Hence Lift can be approximated quite accurately with potential theory CFD codes which neglects viscosity, if we are sure that we don´t operate near stall, or with very thick profiles for example.

So lift will change veery little with temperature as it´s not dependent on viscosity (almost) and density does indeed not change much.

For drag, theres also different kind of drag for example:
-viscous drag (friction drag-> viscosity really big factor as the name says)
-induced drag (something with eddies and vortexes around our foil mainly driven by wing angle, twist and AR)
-form or pressure drag (foil pushing away the water kind of, pressures acting on our foil)
-interference drag, parasitic, cavitation, ventilation and so on
That´s why in engineering we need more complex and expensive CFD codes (RANSE etc.) or experimental testing to estimate viscous forms of drag accordingly if we can´t rely on empirical formulaes for specific fields.

Back to drag:
Here you also have to look at how big the different kinds of drag are in comparison to overall drag depending on what craft you look at. On a ship friction drag and wave drag are the most important. If you go slow friction drag is important, while when going faster wave drag increases a lot and becomes the main driver.
Even if a ship has very very very little resitance compared to the mass that you´re moving you want to know the drag quite accurately to know how big a motor you have to install to go the speed that you want, and small changes or mismeasurements have a huge impact on the fuel you are burning if you run 24/7 if you estimate the drag not accurately.
That´s where you need tank testing and also why I brought it up because to estimate the frictional drag you depend a lot on the temperature and viscosity that you´re going in to make a good result.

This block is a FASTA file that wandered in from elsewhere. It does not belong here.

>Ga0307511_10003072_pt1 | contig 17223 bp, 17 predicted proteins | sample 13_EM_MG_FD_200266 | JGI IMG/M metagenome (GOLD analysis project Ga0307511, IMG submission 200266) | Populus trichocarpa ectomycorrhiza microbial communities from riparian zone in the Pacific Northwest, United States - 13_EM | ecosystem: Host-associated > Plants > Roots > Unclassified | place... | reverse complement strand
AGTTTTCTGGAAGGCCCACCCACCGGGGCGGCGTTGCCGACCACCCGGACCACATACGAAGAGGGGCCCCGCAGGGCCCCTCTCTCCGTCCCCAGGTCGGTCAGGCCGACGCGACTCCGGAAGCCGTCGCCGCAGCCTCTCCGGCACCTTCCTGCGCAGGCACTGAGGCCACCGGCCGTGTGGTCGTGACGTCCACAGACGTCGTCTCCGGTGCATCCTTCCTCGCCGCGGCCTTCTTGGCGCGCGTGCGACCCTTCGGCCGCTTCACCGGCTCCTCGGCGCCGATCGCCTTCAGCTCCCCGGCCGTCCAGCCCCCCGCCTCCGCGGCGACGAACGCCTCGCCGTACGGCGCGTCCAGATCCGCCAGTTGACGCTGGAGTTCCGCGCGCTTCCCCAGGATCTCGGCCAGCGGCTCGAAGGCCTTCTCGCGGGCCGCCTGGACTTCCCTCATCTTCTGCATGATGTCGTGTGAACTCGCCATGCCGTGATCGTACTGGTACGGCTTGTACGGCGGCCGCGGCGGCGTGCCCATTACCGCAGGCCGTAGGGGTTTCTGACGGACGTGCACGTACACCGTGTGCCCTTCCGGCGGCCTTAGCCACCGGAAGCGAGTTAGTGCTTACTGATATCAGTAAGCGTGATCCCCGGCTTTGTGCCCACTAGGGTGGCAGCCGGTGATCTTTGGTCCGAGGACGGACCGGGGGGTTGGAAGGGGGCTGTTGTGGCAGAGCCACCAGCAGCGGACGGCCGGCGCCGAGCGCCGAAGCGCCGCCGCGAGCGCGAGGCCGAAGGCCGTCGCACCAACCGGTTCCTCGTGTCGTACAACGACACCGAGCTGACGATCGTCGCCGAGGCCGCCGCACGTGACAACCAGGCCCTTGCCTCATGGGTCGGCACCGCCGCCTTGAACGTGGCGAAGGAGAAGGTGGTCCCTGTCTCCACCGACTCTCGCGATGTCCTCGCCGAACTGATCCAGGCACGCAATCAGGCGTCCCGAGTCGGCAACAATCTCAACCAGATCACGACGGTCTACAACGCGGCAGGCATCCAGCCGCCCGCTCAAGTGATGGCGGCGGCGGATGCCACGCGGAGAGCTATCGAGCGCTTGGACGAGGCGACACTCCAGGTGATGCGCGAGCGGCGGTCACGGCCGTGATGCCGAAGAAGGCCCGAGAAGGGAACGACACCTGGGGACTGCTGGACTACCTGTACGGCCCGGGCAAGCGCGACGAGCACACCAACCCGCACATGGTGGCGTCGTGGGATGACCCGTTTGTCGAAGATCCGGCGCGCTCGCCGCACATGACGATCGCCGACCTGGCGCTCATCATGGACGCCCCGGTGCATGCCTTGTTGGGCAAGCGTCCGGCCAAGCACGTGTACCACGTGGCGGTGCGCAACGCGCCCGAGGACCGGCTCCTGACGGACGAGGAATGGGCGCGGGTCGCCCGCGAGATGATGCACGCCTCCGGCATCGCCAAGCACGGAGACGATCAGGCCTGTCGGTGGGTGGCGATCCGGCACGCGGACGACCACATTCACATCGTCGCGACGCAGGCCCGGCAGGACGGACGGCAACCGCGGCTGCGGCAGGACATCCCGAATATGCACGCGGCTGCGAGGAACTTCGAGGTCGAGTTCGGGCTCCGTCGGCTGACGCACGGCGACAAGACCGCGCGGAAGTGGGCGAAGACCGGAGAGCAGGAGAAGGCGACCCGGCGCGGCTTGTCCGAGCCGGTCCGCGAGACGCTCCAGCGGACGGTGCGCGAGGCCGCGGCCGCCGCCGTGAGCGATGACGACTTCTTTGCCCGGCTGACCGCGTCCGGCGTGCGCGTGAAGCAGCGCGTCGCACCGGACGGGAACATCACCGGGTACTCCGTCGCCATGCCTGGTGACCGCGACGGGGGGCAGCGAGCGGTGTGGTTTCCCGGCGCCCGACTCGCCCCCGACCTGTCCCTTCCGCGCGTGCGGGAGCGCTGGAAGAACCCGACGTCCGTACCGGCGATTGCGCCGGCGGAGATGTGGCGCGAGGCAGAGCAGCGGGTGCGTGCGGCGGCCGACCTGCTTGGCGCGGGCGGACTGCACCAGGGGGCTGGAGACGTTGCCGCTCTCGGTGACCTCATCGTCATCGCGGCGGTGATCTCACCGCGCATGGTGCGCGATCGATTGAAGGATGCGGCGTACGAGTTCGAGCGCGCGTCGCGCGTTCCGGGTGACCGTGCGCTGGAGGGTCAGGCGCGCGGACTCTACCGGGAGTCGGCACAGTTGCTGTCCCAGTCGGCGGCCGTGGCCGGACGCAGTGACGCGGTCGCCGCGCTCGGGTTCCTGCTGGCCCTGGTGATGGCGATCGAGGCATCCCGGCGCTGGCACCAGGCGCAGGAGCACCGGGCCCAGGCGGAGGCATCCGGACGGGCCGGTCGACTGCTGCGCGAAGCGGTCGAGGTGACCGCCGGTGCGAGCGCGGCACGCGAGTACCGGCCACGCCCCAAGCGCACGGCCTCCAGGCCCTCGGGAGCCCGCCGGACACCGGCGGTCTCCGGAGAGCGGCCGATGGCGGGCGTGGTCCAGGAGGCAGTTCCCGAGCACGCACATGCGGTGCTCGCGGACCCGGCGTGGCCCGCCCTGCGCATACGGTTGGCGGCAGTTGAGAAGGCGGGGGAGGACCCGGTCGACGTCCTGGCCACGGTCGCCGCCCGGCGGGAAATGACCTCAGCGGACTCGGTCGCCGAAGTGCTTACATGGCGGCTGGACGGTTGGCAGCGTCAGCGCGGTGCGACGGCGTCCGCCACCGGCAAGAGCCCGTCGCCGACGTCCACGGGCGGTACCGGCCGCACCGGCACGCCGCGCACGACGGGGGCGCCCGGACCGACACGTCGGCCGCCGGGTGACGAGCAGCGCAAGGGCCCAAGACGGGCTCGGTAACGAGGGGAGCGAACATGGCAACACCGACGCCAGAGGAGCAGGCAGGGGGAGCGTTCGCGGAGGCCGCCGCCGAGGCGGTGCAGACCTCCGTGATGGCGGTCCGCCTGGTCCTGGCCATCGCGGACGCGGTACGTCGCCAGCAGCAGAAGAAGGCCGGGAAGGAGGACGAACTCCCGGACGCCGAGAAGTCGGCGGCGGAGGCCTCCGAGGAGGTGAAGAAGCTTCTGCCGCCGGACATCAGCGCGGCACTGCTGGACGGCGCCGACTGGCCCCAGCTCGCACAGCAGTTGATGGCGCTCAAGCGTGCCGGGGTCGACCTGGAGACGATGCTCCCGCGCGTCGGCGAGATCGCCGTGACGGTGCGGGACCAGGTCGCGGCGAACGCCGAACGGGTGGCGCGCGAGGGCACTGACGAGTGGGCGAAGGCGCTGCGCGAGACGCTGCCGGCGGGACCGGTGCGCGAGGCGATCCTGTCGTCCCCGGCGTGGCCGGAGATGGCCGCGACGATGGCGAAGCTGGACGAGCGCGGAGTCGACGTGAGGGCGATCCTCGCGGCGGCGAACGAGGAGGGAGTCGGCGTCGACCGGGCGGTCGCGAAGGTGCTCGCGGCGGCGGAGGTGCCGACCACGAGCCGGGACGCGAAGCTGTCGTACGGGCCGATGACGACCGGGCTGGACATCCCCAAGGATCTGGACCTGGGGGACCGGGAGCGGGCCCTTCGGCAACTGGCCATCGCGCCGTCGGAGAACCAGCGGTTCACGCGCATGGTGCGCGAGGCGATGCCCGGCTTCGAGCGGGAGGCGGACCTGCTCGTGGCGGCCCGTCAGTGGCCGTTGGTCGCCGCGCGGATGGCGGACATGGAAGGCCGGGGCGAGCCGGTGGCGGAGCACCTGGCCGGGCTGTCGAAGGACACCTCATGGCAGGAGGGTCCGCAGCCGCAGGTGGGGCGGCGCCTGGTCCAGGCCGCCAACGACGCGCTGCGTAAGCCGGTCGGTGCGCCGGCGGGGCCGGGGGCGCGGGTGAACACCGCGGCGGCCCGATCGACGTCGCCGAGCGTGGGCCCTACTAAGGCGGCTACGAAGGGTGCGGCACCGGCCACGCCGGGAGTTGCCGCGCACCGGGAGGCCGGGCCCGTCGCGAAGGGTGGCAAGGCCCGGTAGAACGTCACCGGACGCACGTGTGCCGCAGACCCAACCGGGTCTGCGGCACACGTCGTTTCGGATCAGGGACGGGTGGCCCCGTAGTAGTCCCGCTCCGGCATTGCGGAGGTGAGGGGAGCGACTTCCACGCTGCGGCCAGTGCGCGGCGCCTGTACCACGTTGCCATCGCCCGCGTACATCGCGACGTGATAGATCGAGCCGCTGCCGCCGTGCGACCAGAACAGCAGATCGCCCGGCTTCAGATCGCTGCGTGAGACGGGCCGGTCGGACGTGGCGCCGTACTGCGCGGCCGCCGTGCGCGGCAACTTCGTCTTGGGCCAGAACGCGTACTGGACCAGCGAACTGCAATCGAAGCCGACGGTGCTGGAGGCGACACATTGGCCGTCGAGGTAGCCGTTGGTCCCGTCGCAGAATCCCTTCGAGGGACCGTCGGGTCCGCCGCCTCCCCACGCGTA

I maybe went too far off topic and did not explain properly.

On kite hydrofoil I can´t tell you the proportions of all the drag forms accurately, but friction plays of course a role if you want to be the fastest at high speed, and even more importantly probably ventilation on the mast is a killer which are both viscous effects and therefore depend a lot on temperature.
And that´s why people sand their boards with different grid depending on the viscosity and temperature, to help the flow a bit to stay attached before ventilating or be low frictional drag. Apparently different surface roughnesses have evolved to handle different temperatures better in practice.

The only circumstance I can think of where lift could change a lot with temperature is when you have a very poor flow almost or temporarily detaching on a foil due to a wrong surface roughness or bad finish and it seems to like a different viscosity better to stay attached and you realise a difference. That is though not a condition a racer would be happy to operate in :)
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Re: Race foil tuning warm vs cold water

Postby Oldman » Tue Jul 27, 2021 4:11 pm

So which 'roughness' is ideal for which temperature / viscosity?

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Re: Race foil tuning warm vs cold water

Postby Schietwedder » Tue Jul 27, 2021 7:24 pm

Oldman wrote: So which 'roughness' is ideal for which temperature / viscosity?
Breze wrote: Stan Keusch ( SK Shapes) interviewed by Gunnar at Gizzeria talks about tuning Foils. When he talks about diff parameters he mentiones temperature first, currents, sweet- saltwater. Of course this means only changes in the structure of the surface eg 1000-5000 grit, not choosing bigger or smaller foils
It´s said in the video...basically rider experience, no real science available yet Stan says. I´m quite sure some Americas cup engineers have some experience and numbers there though which they won´t tell as always ;)

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Re: Race foil tuning warm vs cold water